Kentucky efforts to address the opioid crisis highlighted at national Supreme Court event

United States Supreme Court Building, Washington, DC

U.S. Supreme Court Chief Justice John Roberts and Kentucky Chamber Opioid Task Force Chair Jon Copley, Aetna 

On Thursday, the State Court leaders from across the nation heard from Kentucky’s business community about innovative efforts to address the opioid epidemic.

Aetna Better Health of Kentucky CEO Jon Copley, who chairs the Kentucky Chamber Opioid Task Force, spoke at the U.S. Supreme Court Justice Roundtable event in Washington, D.C. He shared insights gleaned from Kentucky’s Opioid Response Program for Business and the important role employers play to help employees overcome opioid misuse and addiction.

The Commonwealth is one that has been hit hardest by the opioid epidemic. And, as more people are driven from the workforce due to addiction, enrollment in public assistance programs rises, exacerbating state budgets already under pressure.

According to DEA data, nearly 2 billion prescriptions were supplied to Kentucky between the years of 2006 to 2012, amounting to 150 pills per adult, per year. For those who use excessively or improperly, Copley noted the impacts are touching every corner of the state, as well as Kentucky’s surrounding states.

“Addressing a challenge of this size and complexity requires collaboration among employers, business groups, health care providers and policymakers. Employers must be an active part of the solution to help our citizens and our workforce recover from addiction,” Copley stated.

The Kentucky Chamber Workforce Center is leading this work in partnership with the state cabinets for Health and Family Services and Justice & Public Safety as well as the biopharmaceutical company Alkermes and Aetna Better Health of Kentucky.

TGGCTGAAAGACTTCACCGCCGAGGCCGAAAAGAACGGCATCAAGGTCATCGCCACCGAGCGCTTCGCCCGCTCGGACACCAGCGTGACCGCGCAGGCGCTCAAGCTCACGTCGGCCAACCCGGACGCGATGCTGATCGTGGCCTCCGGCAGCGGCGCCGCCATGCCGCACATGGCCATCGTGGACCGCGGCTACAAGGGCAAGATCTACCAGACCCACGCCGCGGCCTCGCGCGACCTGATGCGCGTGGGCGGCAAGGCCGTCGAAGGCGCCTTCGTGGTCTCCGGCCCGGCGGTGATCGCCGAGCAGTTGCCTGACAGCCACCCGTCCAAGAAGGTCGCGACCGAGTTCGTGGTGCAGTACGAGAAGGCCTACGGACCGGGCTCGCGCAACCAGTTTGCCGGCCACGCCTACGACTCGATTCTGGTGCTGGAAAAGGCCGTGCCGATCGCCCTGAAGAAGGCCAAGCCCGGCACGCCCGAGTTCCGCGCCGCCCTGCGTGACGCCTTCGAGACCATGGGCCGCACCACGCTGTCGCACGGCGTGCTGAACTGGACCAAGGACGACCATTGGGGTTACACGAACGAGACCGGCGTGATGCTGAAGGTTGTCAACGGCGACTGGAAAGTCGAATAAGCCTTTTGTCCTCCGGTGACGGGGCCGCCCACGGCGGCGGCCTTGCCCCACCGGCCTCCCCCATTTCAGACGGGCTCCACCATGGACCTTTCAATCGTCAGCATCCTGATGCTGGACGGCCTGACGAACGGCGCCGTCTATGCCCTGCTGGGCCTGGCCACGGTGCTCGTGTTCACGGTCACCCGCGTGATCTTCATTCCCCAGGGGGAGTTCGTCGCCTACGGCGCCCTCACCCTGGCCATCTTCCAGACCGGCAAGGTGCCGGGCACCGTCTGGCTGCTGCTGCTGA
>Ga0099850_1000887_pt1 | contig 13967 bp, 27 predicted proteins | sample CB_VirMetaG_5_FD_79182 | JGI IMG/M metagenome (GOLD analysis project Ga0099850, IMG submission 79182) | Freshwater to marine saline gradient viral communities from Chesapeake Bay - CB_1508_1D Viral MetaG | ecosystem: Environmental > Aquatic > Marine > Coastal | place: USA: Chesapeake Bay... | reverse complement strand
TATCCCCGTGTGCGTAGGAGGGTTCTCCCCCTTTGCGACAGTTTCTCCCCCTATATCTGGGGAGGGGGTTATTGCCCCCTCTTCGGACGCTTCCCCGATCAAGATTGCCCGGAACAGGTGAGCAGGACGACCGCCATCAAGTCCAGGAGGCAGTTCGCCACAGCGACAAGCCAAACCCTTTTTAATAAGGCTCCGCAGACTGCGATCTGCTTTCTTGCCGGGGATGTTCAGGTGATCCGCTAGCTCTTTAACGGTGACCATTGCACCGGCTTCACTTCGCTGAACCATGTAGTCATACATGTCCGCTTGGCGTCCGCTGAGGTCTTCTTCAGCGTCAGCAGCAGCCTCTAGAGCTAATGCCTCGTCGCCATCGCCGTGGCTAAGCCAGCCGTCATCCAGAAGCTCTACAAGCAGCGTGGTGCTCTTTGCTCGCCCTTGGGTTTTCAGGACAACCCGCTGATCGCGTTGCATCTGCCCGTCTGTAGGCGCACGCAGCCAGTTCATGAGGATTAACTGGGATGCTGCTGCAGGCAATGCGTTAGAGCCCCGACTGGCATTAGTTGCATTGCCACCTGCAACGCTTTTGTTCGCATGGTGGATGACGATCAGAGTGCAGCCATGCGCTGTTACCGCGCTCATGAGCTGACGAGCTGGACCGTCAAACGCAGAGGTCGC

This program is working with employers to create solutions to address the opioid crisis focused on four areas:

  • Promoting Education and Prevention. Employers are exploring opportunities to educate workers and the communities they serve about the benefits and risks of pain care management and opioid misuse and addiction.
  • Helping Current Employees Seek Treatment. Identifying barriers preventing affected employees and their families from seeking treatment, and encouraging them to pursue meaningful recovery.
  • Advocating for Treatment with an End Goal. Empowering health care providers with education about evidence-based, patient-centered treatment options for opioid dependence. Encouraging treatment settings where patients have access to the comprehensive services they need to recover and return to healthy, productive lives.
  • Encouraging Reengagement in the Workforce. A return to work for Kentuckians battling this disease is an ultimate goal and the driving force behind this employer-driven effort to combat the opioid epidemic. Kentucky’s public-private partnership is coming together with commonsense actions and policies that help put people back to work.

The Response Program for Business is unique to the nation and is proving to be a groundbreaking opportunity to tackle the scourge of addiction that is creating such grim realities for too many Kentuckians, their families and their communities. For more information contact,







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Jacqueline Pitts
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